At the same time, we seek validation to counteract the pernicious, (mostly) suppressed anxiety we feel about being parents. We want to know we’re doing the right things to create the best possible life for our child, so we diligently force our babies to do “tummy time” even if they hate it. We ask other parents how old their kids were when they first rolled over, started crawling, started walking, and started talking. We buy infant scales and obsessively check our babies’ weights against the WHO growth charts to make sure they’re on track (I’m guilty of this one). And we spend hours on the internet researching every little quip, quirk, or perceived deviance from the norm to make sure it isn’t a sign of some severe abnormality.

(Confession: we never had formal tummy time with Little Man. When he was very young, it just made him angry, and when you’re a sleep-deprived new parent, the desire to intentionally inflict any situation upon your child that adds to the amount of time he spends crying is…uh…nonexistent. When he got a bit older and learned to roll over, any attempt at tummy time on my or Hubby’s part was met with—you guessed it—rolling. Silly parents; thwarted again! Little Man didn’t have any problems with physical development as a result of our caving to his tummy time resistance. He simply developed those muscles in other ways, which brings me to my next point…)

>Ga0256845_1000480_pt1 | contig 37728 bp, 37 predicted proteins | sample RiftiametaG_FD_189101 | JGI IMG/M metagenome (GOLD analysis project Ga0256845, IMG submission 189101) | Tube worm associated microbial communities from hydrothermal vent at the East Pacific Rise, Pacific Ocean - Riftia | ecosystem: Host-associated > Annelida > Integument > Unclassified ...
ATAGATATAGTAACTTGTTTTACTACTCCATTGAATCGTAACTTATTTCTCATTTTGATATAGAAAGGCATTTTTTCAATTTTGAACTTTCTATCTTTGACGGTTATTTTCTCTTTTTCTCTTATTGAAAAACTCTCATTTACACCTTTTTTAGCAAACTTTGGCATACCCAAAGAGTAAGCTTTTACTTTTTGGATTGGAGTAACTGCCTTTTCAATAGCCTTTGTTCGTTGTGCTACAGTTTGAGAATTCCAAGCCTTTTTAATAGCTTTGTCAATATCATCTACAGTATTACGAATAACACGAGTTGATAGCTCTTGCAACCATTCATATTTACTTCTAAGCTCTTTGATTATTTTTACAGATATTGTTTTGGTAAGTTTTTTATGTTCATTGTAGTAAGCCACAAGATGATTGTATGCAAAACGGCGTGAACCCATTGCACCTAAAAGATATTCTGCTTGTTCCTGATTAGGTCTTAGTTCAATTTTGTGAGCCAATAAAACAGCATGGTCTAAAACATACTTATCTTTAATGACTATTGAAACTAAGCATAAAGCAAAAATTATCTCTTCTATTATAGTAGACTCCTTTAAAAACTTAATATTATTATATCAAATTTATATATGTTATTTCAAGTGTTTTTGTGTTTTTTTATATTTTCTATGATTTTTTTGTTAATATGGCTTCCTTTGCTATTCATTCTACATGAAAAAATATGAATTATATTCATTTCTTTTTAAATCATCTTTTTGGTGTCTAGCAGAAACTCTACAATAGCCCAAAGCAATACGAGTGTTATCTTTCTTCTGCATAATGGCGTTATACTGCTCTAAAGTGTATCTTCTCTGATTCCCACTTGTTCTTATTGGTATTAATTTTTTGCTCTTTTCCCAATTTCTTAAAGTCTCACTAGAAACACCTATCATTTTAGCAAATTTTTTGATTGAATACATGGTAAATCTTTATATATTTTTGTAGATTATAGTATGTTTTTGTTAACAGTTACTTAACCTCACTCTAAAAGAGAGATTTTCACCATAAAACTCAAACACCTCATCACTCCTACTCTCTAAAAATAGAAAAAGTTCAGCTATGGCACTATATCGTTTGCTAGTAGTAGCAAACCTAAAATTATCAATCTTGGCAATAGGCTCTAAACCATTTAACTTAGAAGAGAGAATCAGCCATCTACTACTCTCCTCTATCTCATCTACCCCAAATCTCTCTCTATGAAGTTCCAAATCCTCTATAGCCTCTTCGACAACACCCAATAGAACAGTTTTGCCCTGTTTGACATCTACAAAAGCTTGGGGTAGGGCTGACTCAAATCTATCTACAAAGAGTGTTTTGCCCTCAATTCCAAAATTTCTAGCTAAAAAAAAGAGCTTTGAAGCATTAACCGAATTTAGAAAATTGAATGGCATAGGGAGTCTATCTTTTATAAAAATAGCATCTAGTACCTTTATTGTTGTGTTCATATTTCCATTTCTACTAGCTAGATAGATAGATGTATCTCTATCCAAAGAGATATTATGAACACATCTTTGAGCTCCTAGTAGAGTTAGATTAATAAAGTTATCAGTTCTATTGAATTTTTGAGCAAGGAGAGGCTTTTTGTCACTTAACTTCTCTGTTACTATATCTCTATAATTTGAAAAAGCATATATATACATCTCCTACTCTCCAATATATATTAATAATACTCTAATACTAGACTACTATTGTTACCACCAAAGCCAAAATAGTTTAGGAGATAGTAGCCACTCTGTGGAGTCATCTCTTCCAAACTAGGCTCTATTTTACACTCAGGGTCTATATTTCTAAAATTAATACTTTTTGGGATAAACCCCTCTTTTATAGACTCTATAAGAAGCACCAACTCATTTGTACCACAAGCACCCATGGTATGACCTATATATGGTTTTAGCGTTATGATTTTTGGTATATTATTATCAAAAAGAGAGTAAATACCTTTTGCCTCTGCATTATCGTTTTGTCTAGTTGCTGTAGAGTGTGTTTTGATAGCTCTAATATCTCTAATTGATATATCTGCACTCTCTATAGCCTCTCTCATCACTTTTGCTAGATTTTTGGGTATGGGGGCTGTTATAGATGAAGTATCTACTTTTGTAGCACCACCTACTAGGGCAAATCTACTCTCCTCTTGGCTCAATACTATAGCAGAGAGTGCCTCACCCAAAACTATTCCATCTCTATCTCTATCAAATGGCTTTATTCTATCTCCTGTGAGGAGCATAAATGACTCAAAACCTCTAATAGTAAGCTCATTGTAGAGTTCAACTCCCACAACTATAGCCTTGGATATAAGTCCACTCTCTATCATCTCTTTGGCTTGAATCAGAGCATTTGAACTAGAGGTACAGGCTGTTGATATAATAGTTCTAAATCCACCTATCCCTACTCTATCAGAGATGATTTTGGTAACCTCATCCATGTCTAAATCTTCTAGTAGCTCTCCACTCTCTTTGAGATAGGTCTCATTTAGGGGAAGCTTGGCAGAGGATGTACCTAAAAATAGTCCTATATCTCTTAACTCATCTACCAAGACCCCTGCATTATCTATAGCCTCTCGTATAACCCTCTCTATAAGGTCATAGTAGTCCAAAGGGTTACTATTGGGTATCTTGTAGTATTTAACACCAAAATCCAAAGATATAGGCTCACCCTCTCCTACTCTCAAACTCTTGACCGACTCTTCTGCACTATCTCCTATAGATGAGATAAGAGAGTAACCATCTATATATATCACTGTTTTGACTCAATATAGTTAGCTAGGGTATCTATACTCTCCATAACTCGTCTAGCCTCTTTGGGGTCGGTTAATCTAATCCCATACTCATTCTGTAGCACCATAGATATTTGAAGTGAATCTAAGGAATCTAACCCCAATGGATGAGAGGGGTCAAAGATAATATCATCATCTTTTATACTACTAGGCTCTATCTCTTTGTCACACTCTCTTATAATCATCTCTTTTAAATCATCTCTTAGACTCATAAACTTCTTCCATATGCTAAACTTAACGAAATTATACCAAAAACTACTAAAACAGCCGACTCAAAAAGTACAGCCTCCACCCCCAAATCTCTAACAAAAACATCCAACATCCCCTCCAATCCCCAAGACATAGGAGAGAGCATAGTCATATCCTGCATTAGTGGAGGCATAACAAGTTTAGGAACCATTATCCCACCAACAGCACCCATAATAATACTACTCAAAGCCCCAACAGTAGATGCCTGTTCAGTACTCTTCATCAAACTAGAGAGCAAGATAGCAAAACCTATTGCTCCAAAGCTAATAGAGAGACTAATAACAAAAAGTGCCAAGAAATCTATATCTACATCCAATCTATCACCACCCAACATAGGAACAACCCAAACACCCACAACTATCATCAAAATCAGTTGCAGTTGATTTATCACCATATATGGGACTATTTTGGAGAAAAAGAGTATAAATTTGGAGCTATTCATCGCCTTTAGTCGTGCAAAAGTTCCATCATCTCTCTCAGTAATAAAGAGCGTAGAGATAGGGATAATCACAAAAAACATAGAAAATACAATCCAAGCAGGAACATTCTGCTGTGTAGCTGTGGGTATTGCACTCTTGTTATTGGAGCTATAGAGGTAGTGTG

We place so much emphasis on and stress so much about these milestones that we perpetuate our own anxiety. I am certainly no exception. But, here’s the thing: Each child is on their own path and develops at their own rate. As long as you provide a safe environment for them to grow, THEY’LL GET THERE.** I promise. Little Man couldn’t have cared less about being mobile—he didn’t start crawling until he was 11 months old. He was too busy learning other things, and we didn’t try to force it. He also didn’t have any teeth until he was almost 10 months old, but that didn’t stop him from eating solids. Right now, his vocabulary comprises “mama,” “dada,” and “nooooooooooooooo.” There might be other kids his age who say more words, but that really doesn’t matter. He walks; he talks; he chews. He follows our robotic vacuum to his little heart’s content.

In five, ten, or twenty years, none of this stuff will matter. So, in the words of princess Elsa of Arendelle (and Idina Menzel): let it go.


*Explanations of Bowlby and Ainsworth’s theory of attachment can be found in this nontechnical article and this longer, scholarly piece, if you’re interested.

** I am not saying you should not be concerned if something really seems off. Get it checked out! And, by all means, if your pediatrician is concerned, be concerned!